The guidelines are relevant in every day practice and my intention was for our department to be more aware of the guidelines with a more detailed study of the guidelines by listening to a presentation and then carrying out the practical aspects (using the dopplers)in an informal setting so that staff that were unfamiliar with using the equipment would feel comfortable in using the dopplers perhaps as they hadn't done before i.e listening to the popliteal and femoral pulses of a colleague is less stress ful than doing it for the first time on a patient.

The project cost was approximately £350 pounds plus the whole day/half day or part day cost of the staff that attended the study day.

A medical company did pay for the cost of the venue (£100) and the buffet lunch (approx £250)

Laminating of literature was also bourne by the medical company.

The study day information is available to Podiatry staff on our shared drive at work and individuals were also given a pack of literature and e mailed pre and post course information.

Staff then use the training and information given in every day practice when treating their patients.

Key findings

Patient care-improved outcomes, early diagnosis of PAD and Coronary Heart disease means that a patient can be treated earlier improving their quality of life.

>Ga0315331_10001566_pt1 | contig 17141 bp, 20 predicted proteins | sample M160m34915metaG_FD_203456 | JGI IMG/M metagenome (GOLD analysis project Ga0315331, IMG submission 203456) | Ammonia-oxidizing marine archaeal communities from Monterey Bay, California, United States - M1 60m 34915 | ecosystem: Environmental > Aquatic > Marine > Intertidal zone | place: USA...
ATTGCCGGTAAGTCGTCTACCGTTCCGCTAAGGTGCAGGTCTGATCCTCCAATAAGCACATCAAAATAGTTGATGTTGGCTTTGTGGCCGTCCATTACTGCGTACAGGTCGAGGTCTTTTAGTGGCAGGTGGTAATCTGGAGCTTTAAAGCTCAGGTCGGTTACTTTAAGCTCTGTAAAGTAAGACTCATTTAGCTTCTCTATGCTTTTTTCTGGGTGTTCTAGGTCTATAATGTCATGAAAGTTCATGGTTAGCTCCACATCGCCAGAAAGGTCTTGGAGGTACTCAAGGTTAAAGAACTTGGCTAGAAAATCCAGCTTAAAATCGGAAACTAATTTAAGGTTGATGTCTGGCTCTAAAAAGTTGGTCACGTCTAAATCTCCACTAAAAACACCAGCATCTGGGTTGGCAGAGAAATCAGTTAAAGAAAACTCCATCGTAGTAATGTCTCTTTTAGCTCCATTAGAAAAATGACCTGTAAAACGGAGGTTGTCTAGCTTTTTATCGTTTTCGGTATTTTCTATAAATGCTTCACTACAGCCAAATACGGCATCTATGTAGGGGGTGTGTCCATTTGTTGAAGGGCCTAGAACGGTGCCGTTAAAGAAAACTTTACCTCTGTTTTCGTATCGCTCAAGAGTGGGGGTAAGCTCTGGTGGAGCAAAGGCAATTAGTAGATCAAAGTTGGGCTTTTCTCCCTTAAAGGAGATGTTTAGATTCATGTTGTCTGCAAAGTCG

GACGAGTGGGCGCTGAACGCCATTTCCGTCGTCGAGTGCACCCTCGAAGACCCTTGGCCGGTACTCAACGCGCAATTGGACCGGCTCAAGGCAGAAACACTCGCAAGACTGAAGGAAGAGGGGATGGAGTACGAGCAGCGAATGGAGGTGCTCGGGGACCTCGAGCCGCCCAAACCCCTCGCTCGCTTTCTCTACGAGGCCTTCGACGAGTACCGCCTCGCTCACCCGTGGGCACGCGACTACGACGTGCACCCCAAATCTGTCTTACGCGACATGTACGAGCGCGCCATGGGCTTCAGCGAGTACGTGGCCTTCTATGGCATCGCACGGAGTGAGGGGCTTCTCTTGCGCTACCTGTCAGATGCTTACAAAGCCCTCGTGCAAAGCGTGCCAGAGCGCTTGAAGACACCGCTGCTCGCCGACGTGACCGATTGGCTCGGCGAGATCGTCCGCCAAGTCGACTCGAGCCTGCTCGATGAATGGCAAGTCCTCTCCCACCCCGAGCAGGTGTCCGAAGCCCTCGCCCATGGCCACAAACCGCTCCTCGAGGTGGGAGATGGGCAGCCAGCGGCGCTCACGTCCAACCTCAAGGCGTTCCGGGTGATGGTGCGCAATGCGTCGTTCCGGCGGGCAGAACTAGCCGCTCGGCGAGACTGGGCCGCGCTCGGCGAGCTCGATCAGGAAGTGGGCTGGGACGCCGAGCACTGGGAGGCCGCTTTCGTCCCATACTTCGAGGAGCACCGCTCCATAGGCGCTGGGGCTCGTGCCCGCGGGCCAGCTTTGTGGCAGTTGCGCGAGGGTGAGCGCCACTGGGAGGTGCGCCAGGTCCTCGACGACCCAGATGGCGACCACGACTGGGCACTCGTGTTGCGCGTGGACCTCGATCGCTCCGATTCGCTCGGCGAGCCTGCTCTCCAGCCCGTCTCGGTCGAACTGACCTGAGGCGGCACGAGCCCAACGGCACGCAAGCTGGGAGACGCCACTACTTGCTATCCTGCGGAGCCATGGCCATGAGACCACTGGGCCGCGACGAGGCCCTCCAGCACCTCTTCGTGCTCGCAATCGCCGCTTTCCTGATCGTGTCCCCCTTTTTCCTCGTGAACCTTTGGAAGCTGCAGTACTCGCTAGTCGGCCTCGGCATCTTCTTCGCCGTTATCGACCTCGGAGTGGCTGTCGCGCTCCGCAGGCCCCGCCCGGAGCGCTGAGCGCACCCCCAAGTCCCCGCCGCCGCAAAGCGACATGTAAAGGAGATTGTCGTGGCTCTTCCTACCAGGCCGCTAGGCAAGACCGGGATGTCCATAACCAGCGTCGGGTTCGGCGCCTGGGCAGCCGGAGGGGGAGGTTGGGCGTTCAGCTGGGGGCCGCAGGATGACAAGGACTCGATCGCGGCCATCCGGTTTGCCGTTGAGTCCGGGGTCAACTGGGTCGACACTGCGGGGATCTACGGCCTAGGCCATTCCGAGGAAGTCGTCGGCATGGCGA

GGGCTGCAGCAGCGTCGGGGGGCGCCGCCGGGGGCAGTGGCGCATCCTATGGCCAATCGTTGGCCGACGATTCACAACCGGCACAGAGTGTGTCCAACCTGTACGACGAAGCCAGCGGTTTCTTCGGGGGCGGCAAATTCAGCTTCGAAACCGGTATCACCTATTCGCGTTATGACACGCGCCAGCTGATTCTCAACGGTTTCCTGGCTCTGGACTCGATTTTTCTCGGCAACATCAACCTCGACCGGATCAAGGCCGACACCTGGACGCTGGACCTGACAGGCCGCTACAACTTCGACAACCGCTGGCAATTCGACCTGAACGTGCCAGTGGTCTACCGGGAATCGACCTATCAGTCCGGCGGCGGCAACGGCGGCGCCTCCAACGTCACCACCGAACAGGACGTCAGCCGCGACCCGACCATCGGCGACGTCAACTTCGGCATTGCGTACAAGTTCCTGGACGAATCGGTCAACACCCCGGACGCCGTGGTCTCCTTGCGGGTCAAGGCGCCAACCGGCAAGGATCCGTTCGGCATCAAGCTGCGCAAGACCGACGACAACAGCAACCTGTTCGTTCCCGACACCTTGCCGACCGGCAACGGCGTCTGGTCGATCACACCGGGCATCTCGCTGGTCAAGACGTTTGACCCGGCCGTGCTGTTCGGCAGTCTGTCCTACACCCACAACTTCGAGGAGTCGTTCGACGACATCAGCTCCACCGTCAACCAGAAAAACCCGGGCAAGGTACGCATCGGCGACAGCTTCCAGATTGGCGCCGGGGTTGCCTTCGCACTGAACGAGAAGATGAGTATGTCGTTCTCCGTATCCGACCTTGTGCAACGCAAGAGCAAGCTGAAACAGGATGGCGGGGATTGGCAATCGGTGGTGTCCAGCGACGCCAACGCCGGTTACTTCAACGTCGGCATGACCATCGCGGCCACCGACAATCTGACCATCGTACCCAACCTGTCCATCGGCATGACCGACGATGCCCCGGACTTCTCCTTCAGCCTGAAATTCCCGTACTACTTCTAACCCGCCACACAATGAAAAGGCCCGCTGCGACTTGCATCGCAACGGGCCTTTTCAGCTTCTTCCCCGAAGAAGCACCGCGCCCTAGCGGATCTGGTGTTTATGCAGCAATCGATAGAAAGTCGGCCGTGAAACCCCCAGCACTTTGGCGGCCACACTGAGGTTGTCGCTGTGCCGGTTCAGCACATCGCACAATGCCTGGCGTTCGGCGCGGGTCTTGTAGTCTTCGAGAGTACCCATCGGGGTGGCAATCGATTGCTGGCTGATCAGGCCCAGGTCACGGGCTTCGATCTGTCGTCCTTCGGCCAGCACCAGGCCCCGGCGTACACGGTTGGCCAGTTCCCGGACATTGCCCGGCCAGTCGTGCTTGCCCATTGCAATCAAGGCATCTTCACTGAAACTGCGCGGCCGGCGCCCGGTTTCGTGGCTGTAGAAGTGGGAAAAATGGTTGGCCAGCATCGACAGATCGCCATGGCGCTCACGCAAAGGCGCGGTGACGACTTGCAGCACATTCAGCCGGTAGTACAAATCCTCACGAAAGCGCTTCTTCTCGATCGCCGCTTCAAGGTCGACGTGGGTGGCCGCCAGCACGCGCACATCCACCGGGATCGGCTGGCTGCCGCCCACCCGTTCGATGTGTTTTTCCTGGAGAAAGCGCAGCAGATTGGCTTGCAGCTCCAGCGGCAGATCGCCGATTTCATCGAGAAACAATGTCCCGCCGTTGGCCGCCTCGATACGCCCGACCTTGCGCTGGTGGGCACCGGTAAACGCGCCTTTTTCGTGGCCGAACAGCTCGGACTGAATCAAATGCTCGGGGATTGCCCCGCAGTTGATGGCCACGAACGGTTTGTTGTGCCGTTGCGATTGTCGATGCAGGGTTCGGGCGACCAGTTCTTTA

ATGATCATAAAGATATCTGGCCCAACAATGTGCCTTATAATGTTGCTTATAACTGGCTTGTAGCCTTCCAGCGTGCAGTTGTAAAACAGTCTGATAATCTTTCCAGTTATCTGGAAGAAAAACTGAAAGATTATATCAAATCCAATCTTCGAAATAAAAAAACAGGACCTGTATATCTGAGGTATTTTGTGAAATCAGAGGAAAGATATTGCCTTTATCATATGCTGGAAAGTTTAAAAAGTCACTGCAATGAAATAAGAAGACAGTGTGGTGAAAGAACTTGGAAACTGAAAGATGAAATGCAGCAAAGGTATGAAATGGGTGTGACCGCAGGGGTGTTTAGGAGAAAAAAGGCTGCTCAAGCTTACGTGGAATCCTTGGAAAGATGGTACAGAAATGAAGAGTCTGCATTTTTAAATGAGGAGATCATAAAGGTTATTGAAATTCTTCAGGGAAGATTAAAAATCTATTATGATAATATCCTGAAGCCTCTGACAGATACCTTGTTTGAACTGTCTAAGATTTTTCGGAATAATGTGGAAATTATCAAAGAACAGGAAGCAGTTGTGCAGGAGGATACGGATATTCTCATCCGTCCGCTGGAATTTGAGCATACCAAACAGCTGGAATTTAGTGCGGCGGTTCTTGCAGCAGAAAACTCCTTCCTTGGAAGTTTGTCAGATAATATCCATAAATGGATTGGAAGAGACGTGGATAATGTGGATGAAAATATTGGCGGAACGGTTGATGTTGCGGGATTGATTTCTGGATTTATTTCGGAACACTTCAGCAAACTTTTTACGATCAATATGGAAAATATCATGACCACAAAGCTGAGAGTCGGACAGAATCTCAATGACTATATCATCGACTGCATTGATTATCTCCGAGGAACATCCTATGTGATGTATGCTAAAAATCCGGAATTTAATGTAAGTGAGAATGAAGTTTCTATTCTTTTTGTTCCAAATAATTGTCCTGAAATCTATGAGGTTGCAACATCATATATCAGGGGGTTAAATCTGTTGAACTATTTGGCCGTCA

Cost savings are made as there are not as many inappropriate referrals. Quality of patient care is improved because of the increased knowledge of the Podiatrist, earlier diagnoses are made, earlier treatments are implemented improving the health of the patient and perhaps preventing amputations of the lower limb and complex heart operations.

Progress and outcomes are ongoing and difficult to measure e.g prevention of amputation of the lower limb due to a femoral popliteal bypass.

Equality and Diversity is important to our department and precourse information to staff included any barriers to learning that would cause a problem to staff on the day so that specific issues could be addressed

As the Society of Chiropodists and Podiatrists Union Learning Representative for our department I did write up the study day which was published in our Monthly Podiatry Journal. As a result of this the study day was read by Podiatrists nationally and the speaker Martin Fox has had several invitations from Podiatrists both in the NHS and from the private sector to speak on Peripheral Arterial Disease which is good as the message to reinforce the Peripheral Arterial Disease Guidelines have not just been presented to our department at Bridgewater but to all members of the Society of Chiropodists and Podiatrists nationwide both in the private sector and in the NHS.

Key learning points

-Include in the work shop how to perform an ankle brachial pressure indices on a patient in the work shop.
-Increase the workshop time so that more "hands on" is achived by the staff.
-Perhaps include a patient experience from different patients that have had differing outcomes from lower limb disease.
-Schedule shadowing opportunities for staff on the day to continue the learning experience.

Contact details

Name:
Nicola Skitt
Job:
Community Podiatrist
Organisation:
Podiatry Department. Bridgewater Community Health NHS Trust
Email:
nicolaskitt@blueyonder.co.uk

Sector:
Primary care
Is the example industry-sponsored in any way?
Yes

BSN medical company paid £350 for the full day hire of the training room and buffet lunch for the delegates (approximately 50 including speakers and medical representatives). BSN also laminated 4 A4 sheets of information for each delegate.